The Dartmoor national park authority have a variety of byelaws which if not followed and obeyed could land you with a hefty fine. They are listed on the National Park website, but they got me thinking that a few do's and don'ts wouldn't be a bad idea for the blog.
So here's a few of the rules and good practice suggestions from Mum on Dartmoor.
Before you go
Check the weather for Dartmoor National Park
Plan your route. Dartmoor’s rivers rise very quickly after heavy rain and can be dangerous to cross, so have an alternative route as back-up.
If appropriate, leave details of your route with a responsible person remembering to report your return.
Make sure you know how to use an OS map and compass and have both with you.
Do not rely entirely on a GPS unit or mobile phone for navigation. Mobile coverage can be unreliable on the Moor and phone batteries die which could leave you stranded.
Keep your valuables safe
Do not leave valuables in your vehicle when you park in remote moorland car parks.
Clothing and equipment to take with you
Wear layers of clothing as these provide better insulation. You can always take a layer off if need be.
Waterproof coat and over trousers, hat and gloves. Temperatures and weather can change in the blink of an eye.
Sturdy walking boots. I wouldn't be without mine
A Comfortable rucksack.
OS Map and compass.
Food, plenty of water and a warm drink in the winter. Remember that filling up your drinking water from the crystal clear Dartmoor leats may seem like a great idea but what you may not see further up stream, such a dead sheep or a lovely moorland cow having a poo, will foul the water. If it is necessary to refill, make sure you have purification tablets. I have been told a tale of one poor chap drinking the most delicious tasting moorland water on a hike one day, only to find himself loosing three stone in fluids over the next few days with a horrific case of water poisoning.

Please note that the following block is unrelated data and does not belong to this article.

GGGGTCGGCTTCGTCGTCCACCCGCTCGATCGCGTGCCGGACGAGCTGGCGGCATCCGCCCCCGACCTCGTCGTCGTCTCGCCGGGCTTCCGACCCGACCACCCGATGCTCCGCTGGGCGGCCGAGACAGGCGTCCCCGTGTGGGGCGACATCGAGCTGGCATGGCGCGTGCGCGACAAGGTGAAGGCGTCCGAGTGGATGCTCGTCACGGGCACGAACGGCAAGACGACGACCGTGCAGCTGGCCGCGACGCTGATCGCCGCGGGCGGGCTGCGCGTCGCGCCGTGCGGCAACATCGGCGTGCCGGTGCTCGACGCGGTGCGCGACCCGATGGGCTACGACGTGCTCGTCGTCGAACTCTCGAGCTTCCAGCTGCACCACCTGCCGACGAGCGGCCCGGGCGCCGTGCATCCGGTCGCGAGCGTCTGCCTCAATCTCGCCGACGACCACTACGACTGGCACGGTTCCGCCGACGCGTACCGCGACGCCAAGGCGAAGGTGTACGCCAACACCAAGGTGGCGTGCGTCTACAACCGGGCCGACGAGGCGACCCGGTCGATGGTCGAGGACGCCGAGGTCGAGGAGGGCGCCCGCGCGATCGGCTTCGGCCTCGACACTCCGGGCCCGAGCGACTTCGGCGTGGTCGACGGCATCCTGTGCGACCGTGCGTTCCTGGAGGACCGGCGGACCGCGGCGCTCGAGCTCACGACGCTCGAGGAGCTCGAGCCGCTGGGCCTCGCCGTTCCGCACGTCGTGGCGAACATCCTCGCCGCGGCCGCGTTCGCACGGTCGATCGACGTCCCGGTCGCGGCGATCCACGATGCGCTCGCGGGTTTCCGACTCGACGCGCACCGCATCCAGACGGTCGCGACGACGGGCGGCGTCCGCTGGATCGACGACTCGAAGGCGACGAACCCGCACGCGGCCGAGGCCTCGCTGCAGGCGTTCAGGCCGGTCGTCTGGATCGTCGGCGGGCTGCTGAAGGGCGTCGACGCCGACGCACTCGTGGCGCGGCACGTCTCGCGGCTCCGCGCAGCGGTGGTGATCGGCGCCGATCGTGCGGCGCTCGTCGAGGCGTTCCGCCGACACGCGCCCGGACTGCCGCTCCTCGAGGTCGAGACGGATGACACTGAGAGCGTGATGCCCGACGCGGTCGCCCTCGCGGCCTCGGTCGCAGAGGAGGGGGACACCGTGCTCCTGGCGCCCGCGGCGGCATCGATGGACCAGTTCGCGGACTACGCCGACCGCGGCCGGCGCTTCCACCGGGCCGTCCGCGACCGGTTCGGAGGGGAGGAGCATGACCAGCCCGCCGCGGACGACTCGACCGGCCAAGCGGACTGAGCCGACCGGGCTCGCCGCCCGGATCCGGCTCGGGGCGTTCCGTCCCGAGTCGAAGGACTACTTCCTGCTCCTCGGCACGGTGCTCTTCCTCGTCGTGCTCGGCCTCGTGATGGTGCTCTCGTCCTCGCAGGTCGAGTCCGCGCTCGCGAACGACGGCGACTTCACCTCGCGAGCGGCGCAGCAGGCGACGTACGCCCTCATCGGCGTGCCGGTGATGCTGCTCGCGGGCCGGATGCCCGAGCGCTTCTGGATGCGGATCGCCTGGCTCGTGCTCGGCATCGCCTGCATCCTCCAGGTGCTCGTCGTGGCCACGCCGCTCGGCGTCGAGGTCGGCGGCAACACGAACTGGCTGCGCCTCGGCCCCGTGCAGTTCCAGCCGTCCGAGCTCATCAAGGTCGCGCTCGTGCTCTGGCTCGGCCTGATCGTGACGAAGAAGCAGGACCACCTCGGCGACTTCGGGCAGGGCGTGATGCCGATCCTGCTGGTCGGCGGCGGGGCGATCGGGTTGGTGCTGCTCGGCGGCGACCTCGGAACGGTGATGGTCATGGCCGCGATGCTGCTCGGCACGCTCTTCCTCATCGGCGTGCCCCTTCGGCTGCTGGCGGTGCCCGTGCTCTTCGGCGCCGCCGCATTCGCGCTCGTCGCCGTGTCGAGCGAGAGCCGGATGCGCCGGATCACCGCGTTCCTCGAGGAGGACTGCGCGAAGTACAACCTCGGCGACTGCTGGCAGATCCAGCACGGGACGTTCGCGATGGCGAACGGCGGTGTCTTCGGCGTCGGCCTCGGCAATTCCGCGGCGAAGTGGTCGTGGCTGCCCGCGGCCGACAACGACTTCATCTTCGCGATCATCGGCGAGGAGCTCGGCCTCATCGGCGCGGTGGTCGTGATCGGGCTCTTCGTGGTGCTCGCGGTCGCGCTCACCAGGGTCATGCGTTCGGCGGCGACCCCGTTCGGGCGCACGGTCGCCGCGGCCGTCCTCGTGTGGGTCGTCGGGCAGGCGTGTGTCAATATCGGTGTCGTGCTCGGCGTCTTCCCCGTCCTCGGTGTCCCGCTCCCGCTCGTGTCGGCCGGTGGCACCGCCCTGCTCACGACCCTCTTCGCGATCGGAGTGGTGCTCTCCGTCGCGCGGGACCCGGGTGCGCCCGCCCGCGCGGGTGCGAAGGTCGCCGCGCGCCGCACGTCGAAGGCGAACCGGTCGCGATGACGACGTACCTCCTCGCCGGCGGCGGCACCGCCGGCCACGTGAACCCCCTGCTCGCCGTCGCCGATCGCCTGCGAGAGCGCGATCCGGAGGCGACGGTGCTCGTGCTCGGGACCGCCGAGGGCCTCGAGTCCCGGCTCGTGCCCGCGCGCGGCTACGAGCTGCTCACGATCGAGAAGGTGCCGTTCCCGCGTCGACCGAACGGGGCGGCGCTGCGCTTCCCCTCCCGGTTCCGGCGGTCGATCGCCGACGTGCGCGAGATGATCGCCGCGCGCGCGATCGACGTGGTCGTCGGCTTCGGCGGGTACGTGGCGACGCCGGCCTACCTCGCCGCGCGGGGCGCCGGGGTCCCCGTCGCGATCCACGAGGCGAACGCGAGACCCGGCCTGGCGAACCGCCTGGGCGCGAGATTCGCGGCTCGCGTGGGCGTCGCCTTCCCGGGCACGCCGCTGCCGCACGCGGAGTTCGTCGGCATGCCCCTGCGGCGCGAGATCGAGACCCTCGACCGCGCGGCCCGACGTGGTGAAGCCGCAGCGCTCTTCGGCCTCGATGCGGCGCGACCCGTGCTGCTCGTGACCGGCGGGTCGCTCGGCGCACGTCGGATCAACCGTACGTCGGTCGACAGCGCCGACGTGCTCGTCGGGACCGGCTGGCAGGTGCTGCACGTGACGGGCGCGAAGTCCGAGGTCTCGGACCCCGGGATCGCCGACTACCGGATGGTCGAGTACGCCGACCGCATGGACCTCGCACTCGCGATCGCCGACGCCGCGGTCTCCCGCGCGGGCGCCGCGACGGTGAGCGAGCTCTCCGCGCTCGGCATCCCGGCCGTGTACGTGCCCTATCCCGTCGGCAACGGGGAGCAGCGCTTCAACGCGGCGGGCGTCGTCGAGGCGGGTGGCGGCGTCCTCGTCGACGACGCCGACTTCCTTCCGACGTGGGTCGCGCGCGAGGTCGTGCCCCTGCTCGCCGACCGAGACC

Whistle and a torch
First aid kit
Do not light fires, this includes BBQ's it is against the law. If found you can be fined. You only need to see the recent headlines of other National parks to see the damage that can be done with disposable BBQ's.
You may not sleep in a vehicle on the Moor
Despite what many think, wild camping is defined by its own set of rules. Dartmoor National Park has information on camping on their website but basically; you may only sleep in small tents that you've carried with you and stay for no more than two nights. You may not sleep in large family tents and you must be a certain distance from the road and only on certain parts of the Moor.
The fog can descend quickly and is a frequent hazard on Dartmoor, know where you are.
Use stiles and gates to cross boundaries - do not climb walls or fences.
Do not pick up any strange or metal objects, especially in, or near, a Range Area.
Keep away from and especially do not feed, all moorland livestock including the ponies as they can be unpredictable in their behaviour. Feeding livestock can not only be hazardous to their health but encourages them near the road where they may be hit by vehicles. All livestock are fed additional food by their owners during adverse weather conditions.
If you have a dog with you, keep it under close control and on a lead if necessary.
Take your litter home with you and dispose of it responsibly. This includes dog and human faeces, bag it and bin it at home.
The livestock and wild animals on Dartmoor do carry ticks and there is a chance you may pick one up when visiting Dartmoor.
At the end of the day completely check over your body for ticks. If you should find a tick, remove it as soon as possible as some ticks can carry diseases.
Some parts of Dartmoor are used for Military Training . If you come across unexploded ordnance anywhere on the moor, please:
leave it alone - do not touch or tamper with any strange or metal object, it may be dangerous
mark and note the location and inform either
the Commandant (tel: 01837 650010), Okehampton Camp
report it at a National Park Visitor Centre